- 4. R. Attri Instrumentation Design Series (Seismic), Paper No. 2, June 2001Copyright © 2001 Raman K. Attri 4form of electronics or no-electronics signal waveform, typically asshown in Fig [7] which is the waveform recorded on an AnalogSeismograph on a thermal paper[11, 14].Fig [7]: Analog Seismogram taken on a thermal paper[11]The seismic signals recorded by these instruments may be in formof a waveform on a paper or it could be an electronics data. Atypical waveform recorded on a true earthquake with the help ofseismic sensor is shown in Fig [8] which shows two peakscorresponding to P-wave and S-wave respectively.Fig [8]: A typical seismic signal during earthquake [12]As it is can be seen that signal contains lot of background residualnoise as well as very high peaks of the earthquake event. Due tosuch a scenario, there are two requirements on the sensor. One, thatsensor is required to be very sensitive. The reproduced electricalsignals exhibit extremely low amplitude of (nv to mv). And two,sensor is required to exhibit large dynamic range of the sensor atthe same time, since the dynamic range of earthquake can be reallyvery large. Sometime as dynamic range as wide as 200 dB ( tenorder of magnitude) is resulted due to Ground Displacement assmall as few nanometers to as large as several Meters at theepicenter of a major earthquake. Normally an amplifier with awide dynamic gain / range (> 120 db) is required to faithfullyamplify the signal from the sensor. Further these signals are highlynoise corrupted signals. To handle such a complex signal, oneneeds extraordinarily precise Instruments which can distinguishbetween the extremely feeble signal and dominant backgroundnoise. Signal Bandwidth covers a range from nearly DC to morethan 100 Hz for earthquakes, mostly in band (0.001 Hz - 100 Hz).Since no single instrument can operate over such a widebandwidth and dynamic range, therefore, a set of instrumentsfor different bandwidth have come up[9].Seismic data obtained from many stations must becorrelated. Seismic Networks Arrays hooked up around theseinstrument must be capable of detecting true seismic events,Producing good quality digital data in enormous quantity fromthe Multiple Sensors in parallel, Processing and Transmitting thedata for further analysis and interpretation.Specific kind of instruments and systems are required todistinguish the feeble signals from the dominant back roundnoise. These instruments/ systems must generate electricalsignals corresponding to the change in variables, producedigital data in copious quantity from multiple sensors inparallel and finally Process, compress and transmit it for furtheranalysis and interpretation to evaluate earthquake parameterssuch as–- Time of occurrence of event- Its epicenter (point exactly above the focal point)- Focal point (depth of source)- Its magnitude and polarity (P and S wave)- Its coda length (total-event duration)- Its nature (source - discrimination)PARAMETERS OF SEISMIC VIBRATIONSAn earthquake is a unique form of vibration taking place inside theearth surface. There are few characteristics which are of theinterest to a seismologist [13]. These include:a) Where did the earthquake generate and what was itsdirection of propagation? : Location & Directionb) When did the earthquake occur? : Timec) What was the ground motion? : Accelerationd) What was the magnitude of the earthquake? : MagnitudeOther important question could be: What is general seismicactivity of that area?a) Location Parameter:Epicenter is an important term in seismology; this is the pointexactly above the earthquake on the earth surface. The point wherethe earthquake generates is called hypocenter. Hypocenter is alsocalled focal point sometime. With respect to epicenter andhypocenter, following types of distances are computed, whichprovide good amount of information to the seismologist. Thesedistances are graphically shown in Fig [9].• Focal Depth: The vertical distance from focal point to theepicenter (i.e. point exactly above it vertically on the earthsurface) is called Focal Depth. This gives the depth of thefocus or hypocenter beneath the earth’s surface. It commonlyclasses Earthquakes like shallow (0-70 kilometers),intermediate (70-300 kilometers), and deep (300-700kilometers). [14]o Hypocenter Distance: The earthquake creates its effects in theareas not just above it location; rather it also affects the areasfalling on its vector direction. A distance “HypocenterDistance” is defined to indicate the distance between focus orhypocenter and the point of observation or the point where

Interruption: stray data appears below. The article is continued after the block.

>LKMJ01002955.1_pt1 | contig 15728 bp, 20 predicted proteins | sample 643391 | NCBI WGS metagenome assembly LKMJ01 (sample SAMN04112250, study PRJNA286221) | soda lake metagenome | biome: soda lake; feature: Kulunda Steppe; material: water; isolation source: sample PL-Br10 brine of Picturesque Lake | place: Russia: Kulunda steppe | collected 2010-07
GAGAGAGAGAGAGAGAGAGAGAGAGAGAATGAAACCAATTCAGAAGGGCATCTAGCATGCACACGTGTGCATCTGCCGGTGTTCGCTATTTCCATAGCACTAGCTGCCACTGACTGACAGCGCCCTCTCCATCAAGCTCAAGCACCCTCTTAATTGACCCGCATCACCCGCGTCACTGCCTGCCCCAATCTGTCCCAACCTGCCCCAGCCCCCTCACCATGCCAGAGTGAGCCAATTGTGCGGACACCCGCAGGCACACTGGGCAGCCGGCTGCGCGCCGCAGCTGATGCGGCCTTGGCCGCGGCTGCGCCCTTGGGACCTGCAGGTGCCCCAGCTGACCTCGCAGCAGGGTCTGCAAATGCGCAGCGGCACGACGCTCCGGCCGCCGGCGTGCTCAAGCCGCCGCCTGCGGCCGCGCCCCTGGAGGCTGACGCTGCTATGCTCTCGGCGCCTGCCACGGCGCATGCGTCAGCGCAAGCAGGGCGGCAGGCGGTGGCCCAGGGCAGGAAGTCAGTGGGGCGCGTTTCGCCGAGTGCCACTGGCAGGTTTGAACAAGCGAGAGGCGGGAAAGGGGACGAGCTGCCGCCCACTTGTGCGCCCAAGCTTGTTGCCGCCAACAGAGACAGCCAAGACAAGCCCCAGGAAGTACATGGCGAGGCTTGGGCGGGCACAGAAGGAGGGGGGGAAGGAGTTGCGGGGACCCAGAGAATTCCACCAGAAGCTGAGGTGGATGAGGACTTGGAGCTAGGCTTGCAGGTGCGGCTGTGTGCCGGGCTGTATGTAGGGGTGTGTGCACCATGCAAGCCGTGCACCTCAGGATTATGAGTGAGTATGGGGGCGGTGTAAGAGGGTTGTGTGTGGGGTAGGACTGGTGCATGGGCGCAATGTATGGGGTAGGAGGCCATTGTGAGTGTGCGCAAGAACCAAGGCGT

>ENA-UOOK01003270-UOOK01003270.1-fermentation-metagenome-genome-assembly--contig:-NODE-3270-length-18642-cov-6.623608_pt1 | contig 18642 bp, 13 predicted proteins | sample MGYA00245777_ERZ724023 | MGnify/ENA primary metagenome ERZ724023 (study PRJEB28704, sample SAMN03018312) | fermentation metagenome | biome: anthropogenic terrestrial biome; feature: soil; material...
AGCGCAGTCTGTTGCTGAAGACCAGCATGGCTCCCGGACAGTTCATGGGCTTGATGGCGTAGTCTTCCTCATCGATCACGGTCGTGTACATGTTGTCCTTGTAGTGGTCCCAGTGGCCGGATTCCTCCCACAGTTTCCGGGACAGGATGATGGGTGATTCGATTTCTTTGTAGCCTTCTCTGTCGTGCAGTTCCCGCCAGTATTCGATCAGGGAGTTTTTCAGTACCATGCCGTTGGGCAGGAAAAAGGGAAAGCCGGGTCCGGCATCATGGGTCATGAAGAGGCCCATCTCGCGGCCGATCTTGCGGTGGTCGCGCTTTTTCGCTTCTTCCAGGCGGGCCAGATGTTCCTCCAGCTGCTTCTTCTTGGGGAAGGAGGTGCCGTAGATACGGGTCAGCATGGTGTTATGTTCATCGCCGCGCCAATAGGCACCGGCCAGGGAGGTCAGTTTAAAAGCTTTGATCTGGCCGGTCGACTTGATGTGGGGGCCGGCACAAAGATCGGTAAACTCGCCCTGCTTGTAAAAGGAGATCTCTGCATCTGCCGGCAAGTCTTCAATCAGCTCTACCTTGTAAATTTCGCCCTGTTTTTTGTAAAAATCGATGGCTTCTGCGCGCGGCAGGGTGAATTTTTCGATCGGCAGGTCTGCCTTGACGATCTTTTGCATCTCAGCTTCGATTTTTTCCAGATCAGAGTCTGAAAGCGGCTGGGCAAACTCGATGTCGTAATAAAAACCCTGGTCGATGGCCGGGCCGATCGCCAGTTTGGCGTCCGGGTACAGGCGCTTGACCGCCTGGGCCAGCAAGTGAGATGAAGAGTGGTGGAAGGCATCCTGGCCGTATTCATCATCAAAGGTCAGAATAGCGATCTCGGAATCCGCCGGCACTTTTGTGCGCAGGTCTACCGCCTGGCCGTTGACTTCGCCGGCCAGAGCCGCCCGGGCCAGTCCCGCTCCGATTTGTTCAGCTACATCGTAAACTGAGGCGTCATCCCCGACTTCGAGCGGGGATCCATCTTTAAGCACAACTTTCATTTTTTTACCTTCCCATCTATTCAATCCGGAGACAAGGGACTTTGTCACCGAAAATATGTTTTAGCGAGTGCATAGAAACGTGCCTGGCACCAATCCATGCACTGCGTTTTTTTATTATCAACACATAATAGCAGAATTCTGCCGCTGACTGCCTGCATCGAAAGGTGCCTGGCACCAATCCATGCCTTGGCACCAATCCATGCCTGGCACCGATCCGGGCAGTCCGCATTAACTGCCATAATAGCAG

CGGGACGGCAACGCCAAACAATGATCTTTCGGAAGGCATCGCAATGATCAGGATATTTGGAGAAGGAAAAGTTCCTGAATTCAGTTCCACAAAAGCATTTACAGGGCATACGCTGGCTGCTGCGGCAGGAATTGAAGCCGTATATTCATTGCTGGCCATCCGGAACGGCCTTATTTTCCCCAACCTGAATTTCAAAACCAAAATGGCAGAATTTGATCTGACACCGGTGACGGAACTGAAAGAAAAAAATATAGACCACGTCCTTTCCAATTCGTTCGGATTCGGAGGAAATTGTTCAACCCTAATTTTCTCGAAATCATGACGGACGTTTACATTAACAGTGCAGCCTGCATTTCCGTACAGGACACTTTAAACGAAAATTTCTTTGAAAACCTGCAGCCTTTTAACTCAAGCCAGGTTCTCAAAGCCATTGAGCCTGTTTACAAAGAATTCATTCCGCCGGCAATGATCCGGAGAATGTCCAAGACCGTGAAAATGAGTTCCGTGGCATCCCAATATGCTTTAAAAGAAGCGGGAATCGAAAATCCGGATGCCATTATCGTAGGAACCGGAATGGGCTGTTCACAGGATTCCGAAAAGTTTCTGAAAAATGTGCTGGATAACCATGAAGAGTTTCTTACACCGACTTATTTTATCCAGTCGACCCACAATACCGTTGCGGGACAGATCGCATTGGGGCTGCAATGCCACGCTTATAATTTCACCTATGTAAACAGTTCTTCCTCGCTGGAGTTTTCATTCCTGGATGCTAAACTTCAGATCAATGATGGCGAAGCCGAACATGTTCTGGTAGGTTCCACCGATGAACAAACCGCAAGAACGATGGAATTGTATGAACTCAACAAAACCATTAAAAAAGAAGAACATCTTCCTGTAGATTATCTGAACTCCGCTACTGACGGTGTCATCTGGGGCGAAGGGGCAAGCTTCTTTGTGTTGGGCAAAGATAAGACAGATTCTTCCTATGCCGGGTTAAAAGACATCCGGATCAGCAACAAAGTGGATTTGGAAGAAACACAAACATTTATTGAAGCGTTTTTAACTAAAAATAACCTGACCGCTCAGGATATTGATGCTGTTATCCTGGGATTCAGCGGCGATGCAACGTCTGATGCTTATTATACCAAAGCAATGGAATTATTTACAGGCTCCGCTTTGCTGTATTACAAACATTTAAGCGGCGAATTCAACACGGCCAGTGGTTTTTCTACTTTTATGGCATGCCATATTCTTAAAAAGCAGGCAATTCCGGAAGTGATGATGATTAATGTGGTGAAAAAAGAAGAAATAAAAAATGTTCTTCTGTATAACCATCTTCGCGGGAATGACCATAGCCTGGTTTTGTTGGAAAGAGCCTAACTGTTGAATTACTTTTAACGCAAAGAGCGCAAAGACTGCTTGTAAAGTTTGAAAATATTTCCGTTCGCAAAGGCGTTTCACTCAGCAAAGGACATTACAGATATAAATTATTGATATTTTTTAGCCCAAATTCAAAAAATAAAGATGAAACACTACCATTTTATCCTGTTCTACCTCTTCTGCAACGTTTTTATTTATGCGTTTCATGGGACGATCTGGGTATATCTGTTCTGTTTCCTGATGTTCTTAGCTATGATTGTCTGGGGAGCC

- 5. R. Attri Instrumentation Design Series (Seismic), Paper No. 2, June 2001Copyright © 2001 Raman K. Attri 5earthquake has produced its effect. This is a straight linedistance. [14]Fig [9]: Graphical view of Earthquake locational Parameterso Epi-central Distance: This is the straight line distancebetween the point of observation of earthquake and the pointexactly above the focal point on the earth surface. This ismeasured in degrees and can be converted in kilometersdepending upon the parameter constants of the location wherethe earthquake is being measured.[14]b) Timing Parameters:The timing parameters in seismology are taken with respect toarrival of P- and S-wave. Generally there are two types of timingparameters namely: S-P time interval and Coda Length which areof prime importance to seismologists. These are depicted in the Fig[10].The S-P time interval: This the difference between arrival time ofP and arrival time of S. Most iof the earthquakes are recorded withtiming information so it is quite easy to record this information.This time gives the estimate about the seismic activity and profileof the site and nature of earthquake. How closely S and P wavesfollows each other provides important inferences regardingcreation of some early warning systems. The seismologists analyzethe S-P time difference data over the years for a particular locationand can come up with minimum time difference available betweenreception of P wave and actual heavy disastrous S-wave. Thisinformation may be used for generating quick earthquake warningalarms in the locations of strategic importance.Since P waves travel faster than S waves, the time differencebetween the arrival of the P wave and the arrival of the S wavedepends on the distance the waves traveled from the source(earthquake) to the station (seismograph). Over time, many suchmeasurements have been made, and travel-time curves (time vs.distance plots for P, S and other more complicated waves) havebeen developed for the Earth. If an earthquake occurred a givendistance from a station, it could have been anywhere on a circlewhose radius is that distance, centered on the station. If distancesfrom two stations are known, two locations are possible: the twointersection points of two circles. If distances from three stationsare known, the earthquake can be unambiguously located. This isthe principle of triangulation.So, normally we know the velocity of P & S waves. We cancalculate the Epicentral distance ∆ in kms from the S-P interval asunder:Epicentral Distance in Kms, ∆ = Vp / (Vp/Vs-1) (Ts- Tp)(1)Where Vp and Vs are the velocities of P-wave and S-waverespectively and Tp and Ts are their respective arrival times.For crustal rocks typical Vp is 6 km/s and Vp/Vs is approximately1.8 km. So Epicentral distance in kilometers is about 7.5 times S-Pinterval in seconds. If three or more Epicentral distances measureby various seismic stations are available, it is possible to use a mapto plot these data. The epicenter may be placed at intersection ofcircles with stations as centre and appropriate ∆ as radii. This pointof intersection may be an aerial distance giving the uncertainty inlocating exact epicenter. This will be clearer in the followingsection addressing “locating earthquake using software approach”.Fig [10]: Time Parameters of a seismic signalCoda Length: This is basically the time in Seconds starting from P-wave time to the end of wave up to noise level. This time gives anindication for how much time seismic shock prevailed and howmuch time was taken by the earth to calm down after the shock.This time is very important is relating the amount of destructionwith the time interval of the earthquake. This time measurementstarts from right from occurrence of the P-wave. Roughly it is theduration of a true seismic event, so it may also be referred as totalsignal duration. For a given earthquake, coda length is measuredby different stations and average value of these durations istaken.[14]c) Ground Motion:In order to characterize or measure the effect of an earthquakeon the ground (a.k.a. ground motion), the ground motionparameters are sometime used. The most important is theacceleration of the ground motion. Acceleration is the rate ofchange of speed, measured in "g"s at 980 cm/sec² or 1.00 g. Forexample, 0.001g or 1 cm/sec2is perceptible by people, 0.02 g or20 cm/sec2causes people to lose their balance, 0.50g is veryhigh but buildings can survive it if the duration is short and ifthe mass and configuration has enough damping. [15]Another parameter is Velocity (or speed) which is the rate ofchange of position, measured in centimeters and Displacementis the distance from the point of rest, measured incentimeters[15].